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Szekely, Eva

SZEKELY, EVA

SZEKELY, EVA (1927– ), Hungarian-born swimmer, member of the International Swimming Hall of Fame. During her 19-year career (1940–58), Szekely set 10 world records, five Olympic records, and over 100 Hungarian national records while winning two Olympic medals, 10 World University Championships, and 68 Hungarian National Championships. At the age of nine, Szekely was inspired to become an Olympic swimmer after hearing the Hungarian national anthem being played in honor of swimmer Ferenc Csik's gold medal performance at the Berlin Olympics. Despite her intense patriotism, Szekely's career was halted by her Hungarian swimming team which, in 1941, ousted her as a "religious undesirable." During the Nazi invasion of Hungary, she found refuge in a Swiss-run safe house in a section of Budapest known as the International Ghetto, an area set up in July of 1944 via the intervention of Raoul *Wallenberg and Swiss consul Charles Lutz. As it was forbidden for Jews to use the public swimming pools in the protected ghetto, Szekely maintained her fitness by running up and down the staircase in her five-story building a hundred times a day. Szekely resumed her career after the war, and three years later she qualified for the first of her three Olympic appearances, the 1948 London Olympics. There, she competed in the 200m breaststroke, the 100m freestyle, and the 400m freestyle, finishing fourth, fifth, and sixth, respectively. In May 1951, Szekely set a world record of 1:16.9 in a race which would not become an Olympic event until 1968, the 100m breaststroke. At the Helsinki Games in 1952, Szekely won a gold medal in the 200m breaststroke in a record time of 2:51.7, and also finished sixth in the 400m freestyle. In 1956, Szekely and her husband, superstar waterpoloist Dezso Gyarmati, left for the Summer Olympics in Australia the day before the Hungarian Revolution against Communist rule, on October 23. Szekely would later write in her memoirs that "we had no word of our two-year-old daughter, or my parents. I didn't get any real sleep for a week before I was due to race, and lost over 12 pounds." Despite the adversity, Szekely won a silver medal in her specialty, the 200m breaststroke, and even improved a notch in the 400m freestyle, to fifth place. After her retirement, Szekely went on to become a successful swimming coach, helping guide her daughter, Andrea Gyarmati, to a silver and bronze medal at the Munich Olympics in 1972.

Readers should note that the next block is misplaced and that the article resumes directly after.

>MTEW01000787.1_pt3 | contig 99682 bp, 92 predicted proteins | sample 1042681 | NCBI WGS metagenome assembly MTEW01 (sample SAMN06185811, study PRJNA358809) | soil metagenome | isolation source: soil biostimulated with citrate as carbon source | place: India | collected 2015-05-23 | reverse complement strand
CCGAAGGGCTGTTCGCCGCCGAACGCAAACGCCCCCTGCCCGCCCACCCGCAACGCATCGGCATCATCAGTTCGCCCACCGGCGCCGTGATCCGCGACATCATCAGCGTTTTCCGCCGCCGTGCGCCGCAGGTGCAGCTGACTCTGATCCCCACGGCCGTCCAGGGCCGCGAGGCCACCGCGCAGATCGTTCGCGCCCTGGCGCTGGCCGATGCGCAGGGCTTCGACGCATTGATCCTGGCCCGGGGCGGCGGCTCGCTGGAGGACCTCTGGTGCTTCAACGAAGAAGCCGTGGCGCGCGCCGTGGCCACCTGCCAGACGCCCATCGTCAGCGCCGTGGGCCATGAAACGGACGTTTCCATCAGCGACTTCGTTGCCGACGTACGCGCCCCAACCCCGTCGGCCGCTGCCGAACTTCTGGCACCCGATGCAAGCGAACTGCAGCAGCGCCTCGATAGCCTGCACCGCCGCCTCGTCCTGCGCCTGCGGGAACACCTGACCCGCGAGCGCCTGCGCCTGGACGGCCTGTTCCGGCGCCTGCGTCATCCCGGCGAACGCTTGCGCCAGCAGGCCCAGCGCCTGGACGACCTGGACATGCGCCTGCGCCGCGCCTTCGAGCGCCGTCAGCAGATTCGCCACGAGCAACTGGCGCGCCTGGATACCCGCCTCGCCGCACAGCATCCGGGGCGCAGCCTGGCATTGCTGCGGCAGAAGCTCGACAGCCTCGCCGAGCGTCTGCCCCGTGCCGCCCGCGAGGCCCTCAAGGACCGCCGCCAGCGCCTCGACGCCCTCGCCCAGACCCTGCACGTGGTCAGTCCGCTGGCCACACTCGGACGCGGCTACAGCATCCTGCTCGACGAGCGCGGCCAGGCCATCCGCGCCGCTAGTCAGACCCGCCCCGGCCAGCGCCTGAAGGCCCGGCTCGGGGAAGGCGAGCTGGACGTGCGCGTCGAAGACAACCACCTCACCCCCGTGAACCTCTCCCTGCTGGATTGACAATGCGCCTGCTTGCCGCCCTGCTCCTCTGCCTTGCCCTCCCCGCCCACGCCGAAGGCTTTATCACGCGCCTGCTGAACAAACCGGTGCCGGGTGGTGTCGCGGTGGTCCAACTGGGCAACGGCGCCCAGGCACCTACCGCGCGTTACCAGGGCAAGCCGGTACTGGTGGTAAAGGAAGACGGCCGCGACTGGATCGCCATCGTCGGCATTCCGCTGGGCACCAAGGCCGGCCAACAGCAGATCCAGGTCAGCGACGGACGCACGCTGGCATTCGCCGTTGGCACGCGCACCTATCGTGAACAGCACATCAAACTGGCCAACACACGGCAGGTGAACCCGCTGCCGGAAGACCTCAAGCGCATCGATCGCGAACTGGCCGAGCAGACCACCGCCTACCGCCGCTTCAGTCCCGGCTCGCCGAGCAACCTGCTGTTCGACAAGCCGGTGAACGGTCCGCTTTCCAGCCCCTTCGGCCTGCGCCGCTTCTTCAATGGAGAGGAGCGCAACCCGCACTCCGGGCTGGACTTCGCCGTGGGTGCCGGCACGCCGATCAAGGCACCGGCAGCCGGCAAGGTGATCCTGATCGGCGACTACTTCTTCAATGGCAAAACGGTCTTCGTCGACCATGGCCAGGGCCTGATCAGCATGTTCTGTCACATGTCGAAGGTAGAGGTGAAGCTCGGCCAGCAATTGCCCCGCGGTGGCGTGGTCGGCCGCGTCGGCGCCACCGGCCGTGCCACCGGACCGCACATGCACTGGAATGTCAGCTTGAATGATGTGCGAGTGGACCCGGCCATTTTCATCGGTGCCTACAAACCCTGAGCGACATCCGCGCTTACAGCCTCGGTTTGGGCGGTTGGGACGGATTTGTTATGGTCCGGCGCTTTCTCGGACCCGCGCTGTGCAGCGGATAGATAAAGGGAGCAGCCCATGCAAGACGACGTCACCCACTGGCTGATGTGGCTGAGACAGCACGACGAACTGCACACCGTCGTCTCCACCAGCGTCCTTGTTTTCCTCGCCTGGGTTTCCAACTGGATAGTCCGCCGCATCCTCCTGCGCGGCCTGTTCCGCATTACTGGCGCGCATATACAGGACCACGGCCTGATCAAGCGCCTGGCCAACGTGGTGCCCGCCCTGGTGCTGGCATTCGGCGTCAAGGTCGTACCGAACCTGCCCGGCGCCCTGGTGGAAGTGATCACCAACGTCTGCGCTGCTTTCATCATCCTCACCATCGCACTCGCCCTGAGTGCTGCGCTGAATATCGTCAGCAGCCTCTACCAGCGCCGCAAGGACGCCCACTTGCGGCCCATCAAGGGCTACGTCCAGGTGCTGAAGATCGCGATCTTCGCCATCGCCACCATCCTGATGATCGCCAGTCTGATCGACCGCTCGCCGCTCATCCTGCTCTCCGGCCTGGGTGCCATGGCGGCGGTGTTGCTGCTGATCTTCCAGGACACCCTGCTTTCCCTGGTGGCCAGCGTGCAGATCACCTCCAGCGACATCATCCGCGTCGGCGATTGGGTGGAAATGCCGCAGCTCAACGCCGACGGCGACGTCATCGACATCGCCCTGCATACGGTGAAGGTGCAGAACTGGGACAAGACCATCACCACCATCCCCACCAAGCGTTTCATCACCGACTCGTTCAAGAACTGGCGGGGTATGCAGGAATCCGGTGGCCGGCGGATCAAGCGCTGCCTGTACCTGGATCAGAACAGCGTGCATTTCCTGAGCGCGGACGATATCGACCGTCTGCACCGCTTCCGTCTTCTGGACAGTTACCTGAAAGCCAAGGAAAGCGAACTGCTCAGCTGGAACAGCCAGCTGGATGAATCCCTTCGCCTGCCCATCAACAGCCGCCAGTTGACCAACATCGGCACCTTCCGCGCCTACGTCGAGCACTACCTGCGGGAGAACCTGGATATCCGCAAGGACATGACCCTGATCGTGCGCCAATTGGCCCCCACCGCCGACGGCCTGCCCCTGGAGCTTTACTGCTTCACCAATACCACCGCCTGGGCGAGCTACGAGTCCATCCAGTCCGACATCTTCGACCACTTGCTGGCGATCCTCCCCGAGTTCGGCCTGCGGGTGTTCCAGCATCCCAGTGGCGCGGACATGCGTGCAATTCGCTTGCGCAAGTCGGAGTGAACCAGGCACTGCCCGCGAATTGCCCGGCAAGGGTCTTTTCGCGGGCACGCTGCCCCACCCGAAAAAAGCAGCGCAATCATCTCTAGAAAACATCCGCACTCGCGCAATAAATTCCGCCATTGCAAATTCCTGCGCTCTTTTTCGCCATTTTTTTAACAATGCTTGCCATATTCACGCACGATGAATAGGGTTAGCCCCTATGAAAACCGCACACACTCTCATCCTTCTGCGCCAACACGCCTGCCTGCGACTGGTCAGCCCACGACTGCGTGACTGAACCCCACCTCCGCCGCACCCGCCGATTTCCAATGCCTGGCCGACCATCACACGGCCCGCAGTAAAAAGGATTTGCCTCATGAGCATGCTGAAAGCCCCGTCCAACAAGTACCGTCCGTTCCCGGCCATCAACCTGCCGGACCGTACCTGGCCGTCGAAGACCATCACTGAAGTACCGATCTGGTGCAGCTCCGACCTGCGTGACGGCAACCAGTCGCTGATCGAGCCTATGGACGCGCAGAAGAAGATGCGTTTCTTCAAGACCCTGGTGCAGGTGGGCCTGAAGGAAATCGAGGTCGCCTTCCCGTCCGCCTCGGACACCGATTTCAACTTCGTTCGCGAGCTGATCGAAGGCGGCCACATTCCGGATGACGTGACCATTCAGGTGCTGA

[Robert B. Klein (2nd ed.)]

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